Hines opined that there is lack of evidence in support of female ejaculation. Yet, he overlooked Santamaría who showed the presence of PSA in female urethral expulsions, as well as my own doctoral research that showed differences in the chemical composition of fluid obtained by catheterization from the same woman’s baseline urine specimen and a specimen that was drained from her bladder prior to ejaculation. His complaint about the insufficiencies of pre-1985 research concerning the presence of acid phosphatase (PAP) also shows a lack of awareness that forensic pathologists, due to PAP occurring naturally in the vagina, long ago discredited PAP detection as a certain prostatic marker.
Hines proposes that if women ejaculate a fluid that is not urine or has non-urine constituents, it must be coming from someplace other than the bladder. However, my study showed, for the first time, what had been suggested by Goldberg thirteen years earlier; namely, that ejaculatory fluid possibly originates not from either the bladder or the urethral glands, but from both.
I’m afraid that I also cannot agree with Dr. Hines’ observation that most popular books, and even textbooks, recognize the existence of the G-Spot as the prevailing medical or social paradigm. Such noted experts in the field of human sexuality as Alfred Kinsey and Masters and Johnson, dismissed female ejaculation as being an “erroneous but widespread concept.” Masters and Johnson also argued against the existence of the erogenous zone known as the “G-spot” and steadfastly stood for the premise that the clitoris alone was responsible for triggering female orgasm.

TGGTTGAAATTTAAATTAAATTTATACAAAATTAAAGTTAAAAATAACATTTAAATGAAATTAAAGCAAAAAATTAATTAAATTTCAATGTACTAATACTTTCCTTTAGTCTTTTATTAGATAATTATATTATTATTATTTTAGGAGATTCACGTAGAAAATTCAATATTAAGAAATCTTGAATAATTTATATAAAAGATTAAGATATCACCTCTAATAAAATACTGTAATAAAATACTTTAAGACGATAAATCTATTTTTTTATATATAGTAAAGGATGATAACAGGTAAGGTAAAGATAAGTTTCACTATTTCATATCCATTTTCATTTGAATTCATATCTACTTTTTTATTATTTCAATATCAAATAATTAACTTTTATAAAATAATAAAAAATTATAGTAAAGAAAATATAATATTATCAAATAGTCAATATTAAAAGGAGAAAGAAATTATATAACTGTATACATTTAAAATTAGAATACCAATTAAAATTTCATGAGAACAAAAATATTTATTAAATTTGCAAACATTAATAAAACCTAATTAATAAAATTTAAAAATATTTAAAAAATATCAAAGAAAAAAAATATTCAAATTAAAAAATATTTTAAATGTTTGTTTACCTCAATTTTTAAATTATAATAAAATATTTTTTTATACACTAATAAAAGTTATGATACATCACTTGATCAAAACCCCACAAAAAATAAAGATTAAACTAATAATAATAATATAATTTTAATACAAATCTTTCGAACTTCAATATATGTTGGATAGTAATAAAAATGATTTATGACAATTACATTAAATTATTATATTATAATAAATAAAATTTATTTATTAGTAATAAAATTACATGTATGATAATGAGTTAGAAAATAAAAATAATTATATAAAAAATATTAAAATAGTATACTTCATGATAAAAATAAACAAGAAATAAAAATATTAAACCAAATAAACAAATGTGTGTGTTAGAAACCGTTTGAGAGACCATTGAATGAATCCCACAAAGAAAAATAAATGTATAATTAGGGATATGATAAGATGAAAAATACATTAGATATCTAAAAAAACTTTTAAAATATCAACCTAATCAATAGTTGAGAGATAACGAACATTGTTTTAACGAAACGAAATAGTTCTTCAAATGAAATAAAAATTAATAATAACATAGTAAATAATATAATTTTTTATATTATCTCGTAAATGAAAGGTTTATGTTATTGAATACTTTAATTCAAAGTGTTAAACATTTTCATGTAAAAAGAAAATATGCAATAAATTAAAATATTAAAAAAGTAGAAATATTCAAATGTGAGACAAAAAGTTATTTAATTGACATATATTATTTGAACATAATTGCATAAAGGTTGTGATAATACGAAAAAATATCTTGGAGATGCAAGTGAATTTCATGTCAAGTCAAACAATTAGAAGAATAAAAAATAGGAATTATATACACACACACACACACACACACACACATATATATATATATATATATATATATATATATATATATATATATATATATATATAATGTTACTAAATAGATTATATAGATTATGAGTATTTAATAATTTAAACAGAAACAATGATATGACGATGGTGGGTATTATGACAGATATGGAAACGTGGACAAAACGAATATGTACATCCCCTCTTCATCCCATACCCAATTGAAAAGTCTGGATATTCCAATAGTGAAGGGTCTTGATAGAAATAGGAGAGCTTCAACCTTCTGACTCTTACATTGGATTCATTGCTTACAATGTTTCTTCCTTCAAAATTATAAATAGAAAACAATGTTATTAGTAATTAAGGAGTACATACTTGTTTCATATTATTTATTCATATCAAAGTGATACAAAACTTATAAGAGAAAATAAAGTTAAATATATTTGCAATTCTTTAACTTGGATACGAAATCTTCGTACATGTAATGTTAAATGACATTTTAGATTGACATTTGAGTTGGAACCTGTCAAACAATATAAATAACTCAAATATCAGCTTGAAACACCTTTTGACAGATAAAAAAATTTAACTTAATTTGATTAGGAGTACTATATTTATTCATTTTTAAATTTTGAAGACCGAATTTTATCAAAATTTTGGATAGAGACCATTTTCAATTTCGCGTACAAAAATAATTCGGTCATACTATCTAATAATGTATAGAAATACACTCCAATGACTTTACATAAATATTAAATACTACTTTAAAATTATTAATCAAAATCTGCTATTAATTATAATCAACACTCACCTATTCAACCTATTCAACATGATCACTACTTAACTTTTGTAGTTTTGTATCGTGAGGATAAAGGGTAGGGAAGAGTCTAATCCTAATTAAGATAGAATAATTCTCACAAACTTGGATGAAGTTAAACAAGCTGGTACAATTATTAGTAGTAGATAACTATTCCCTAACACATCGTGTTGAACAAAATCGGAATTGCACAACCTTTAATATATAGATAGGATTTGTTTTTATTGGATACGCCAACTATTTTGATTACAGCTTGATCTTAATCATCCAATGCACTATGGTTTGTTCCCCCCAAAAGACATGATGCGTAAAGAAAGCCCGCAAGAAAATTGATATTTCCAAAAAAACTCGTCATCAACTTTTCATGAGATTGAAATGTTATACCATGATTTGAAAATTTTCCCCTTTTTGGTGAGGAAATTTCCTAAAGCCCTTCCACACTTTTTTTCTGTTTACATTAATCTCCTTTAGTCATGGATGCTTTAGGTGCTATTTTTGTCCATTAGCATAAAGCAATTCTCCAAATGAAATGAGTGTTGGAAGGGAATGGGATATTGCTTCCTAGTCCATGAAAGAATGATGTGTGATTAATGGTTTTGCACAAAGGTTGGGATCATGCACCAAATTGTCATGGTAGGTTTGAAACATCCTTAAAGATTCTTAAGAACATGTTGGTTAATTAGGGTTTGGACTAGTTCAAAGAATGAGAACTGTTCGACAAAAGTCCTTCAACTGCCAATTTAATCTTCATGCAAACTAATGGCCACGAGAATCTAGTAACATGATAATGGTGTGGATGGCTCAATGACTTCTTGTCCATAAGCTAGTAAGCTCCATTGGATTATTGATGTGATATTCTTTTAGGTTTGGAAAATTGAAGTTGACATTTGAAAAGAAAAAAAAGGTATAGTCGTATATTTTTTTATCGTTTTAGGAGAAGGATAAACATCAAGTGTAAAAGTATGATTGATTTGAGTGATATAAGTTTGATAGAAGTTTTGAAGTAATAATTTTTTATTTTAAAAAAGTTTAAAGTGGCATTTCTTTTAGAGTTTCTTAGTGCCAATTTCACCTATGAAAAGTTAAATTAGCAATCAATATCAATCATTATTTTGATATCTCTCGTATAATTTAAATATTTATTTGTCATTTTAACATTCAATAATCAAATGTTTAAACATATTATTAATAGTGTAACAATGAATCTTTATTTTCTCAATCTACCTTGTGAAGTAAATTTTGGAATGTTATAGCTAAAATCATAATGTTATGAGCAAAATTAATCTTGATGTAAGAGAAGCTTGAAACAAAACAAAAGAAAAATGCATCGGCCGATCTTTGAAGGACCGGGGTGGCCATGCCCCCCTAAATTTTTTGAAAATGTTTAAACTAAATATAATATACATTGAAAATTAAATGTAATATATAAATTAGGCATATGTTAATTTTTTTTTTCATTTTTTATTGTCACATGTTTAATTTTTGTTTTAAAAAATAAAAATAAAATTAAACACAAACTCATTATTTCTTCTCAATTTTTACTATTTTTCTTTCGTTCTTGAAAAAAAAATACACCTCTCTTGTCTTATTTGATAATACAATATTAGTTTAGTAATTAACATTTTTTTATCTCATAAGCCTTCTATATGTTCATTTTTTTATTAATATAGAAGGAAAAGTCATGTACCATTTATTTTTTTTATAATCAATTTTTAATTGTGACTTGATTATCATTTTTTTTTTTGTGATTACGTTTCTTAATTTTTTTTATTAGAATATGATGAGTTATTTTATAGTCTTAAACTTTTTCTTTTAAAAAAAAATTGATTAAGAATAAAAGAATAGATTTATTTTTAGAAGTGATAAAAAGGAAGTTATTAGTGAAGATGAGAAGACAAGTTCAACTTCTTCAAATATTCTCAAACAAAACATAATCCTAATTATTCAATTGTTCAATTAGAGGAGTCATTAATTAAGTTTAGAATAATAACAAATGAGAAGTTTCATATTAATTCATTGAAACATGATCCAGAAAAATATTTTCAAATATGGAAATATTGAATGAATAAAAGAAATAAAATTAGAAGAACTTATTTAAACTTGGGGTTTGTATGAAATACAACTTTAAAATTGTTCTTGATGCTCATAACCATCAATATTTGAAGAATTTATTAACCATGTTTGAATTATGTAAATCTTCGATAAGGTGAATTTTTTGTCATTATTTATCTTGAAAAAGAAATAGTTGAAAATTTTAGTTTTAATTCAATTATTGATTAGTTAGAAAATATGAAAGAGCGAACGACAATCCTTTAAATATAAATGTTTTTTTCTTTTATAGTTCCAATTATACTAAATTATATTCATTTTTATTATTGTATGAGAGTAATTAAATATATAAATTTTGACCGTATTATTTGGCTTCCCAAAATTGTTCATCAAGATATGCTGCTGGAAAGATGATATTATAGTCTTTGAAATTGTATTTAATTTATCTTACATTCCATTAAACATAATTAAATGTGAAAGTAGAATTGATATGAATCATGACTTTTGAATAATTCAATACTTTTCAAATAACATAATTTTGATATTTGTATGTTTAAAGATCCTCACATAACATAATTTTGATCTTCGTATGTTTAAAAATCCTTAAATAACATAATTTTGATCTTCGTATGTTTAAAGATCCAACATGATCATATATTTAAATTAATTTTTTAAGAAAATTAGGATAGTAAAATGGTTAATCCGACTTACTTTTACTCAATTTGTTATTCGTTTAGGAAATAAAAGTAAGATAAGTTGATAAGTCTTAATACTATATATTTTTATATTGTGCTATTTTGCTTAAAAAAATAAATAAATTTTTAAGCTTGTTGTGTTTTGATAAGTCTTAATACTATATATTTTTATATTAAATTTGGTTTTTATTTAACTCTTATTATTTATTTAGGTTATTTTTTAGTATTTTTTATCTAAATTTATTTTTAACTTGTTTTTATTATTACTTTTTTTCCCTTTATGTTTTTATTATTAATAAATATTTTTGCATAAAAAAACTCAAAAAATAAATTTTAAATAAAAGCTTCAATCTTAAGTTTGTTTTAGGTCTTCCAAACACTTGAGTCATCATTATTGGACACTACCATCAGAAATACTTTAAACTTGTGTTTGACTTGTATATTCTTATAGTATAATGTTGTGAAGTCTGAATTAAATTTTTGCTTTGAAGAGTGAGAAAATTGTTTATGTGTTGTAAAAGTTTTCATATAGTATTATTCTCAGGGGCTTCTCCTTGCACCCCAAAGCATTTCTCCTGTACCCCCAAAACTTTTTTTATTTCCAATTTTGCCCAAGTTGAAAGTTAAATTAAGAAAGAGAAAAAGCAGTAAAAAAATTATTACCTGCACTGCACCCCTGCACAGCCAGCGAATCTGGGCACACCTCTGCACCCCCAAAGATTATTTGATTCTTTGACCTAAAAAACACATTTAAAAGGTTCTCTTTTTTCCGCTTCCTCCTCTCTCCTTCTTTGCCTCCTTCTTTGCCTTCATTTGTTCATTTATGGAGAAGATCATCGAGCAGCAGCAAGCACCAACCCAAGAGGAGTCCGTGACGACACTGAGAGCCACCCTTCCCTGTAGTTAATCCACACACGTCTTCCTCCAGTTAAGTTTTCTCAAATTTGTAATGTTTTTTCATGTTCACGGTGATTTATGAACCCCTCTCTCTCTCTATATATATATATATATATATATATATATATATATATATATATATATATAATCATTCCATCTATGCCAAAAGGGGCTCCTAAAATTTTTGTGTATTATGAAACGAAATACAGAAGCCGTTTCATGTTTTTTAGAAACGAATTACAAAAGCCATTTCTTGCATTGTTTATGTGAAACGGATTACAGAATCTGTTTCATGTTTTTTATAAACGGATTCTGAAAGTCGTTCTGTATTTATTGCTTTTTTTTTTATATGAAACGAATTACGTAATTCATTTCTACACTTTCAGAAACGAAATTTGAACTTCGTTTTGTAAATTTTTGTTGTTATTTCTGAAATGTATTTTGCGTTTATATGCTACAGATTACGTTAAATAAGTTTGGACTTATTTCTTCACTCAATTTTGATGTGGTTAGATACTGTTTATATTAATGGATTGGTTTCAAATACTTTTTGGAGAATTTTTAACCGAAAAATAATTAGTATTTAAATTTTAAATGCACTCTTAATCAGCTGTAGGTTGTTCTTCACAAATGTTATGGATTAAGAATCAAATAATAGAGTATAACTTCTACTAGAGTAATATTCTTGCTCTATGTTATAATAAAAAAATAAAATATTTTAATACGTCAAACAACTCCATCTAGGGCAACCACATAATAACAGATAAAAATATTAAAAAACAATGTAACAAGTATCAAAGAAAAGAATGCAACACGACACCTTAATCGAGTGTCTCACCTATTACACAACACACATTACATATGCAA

Dr. Hines and I, however, completely agree that the existence of the G-Spot is not just an issue of minor anatomical interest. It is an area of enormous importance in terms of how millions of women view their sexuality, and the amount of pleasure and intimacy they can experience with their sexual partners. If the evidence demonstrates the G-spot and female ejaculation as components of natural sexual functioning, women can be freed from guilt and shame about prostate (G-Spot) stimulation and the expulsion of fluid during sex. In addition, Hines’ article exposes the need for health professionals to have more education and training in Human Sexuality. Such knowledge will help them better serve their patients. The current debate demonstrates why Dr. Milan Zaviacic’s medical school textbook, The Human Female Prostate: From Vestigial Skene’s Glands and Ducts to Woman’s Functional Prostate, should be required medical school reading.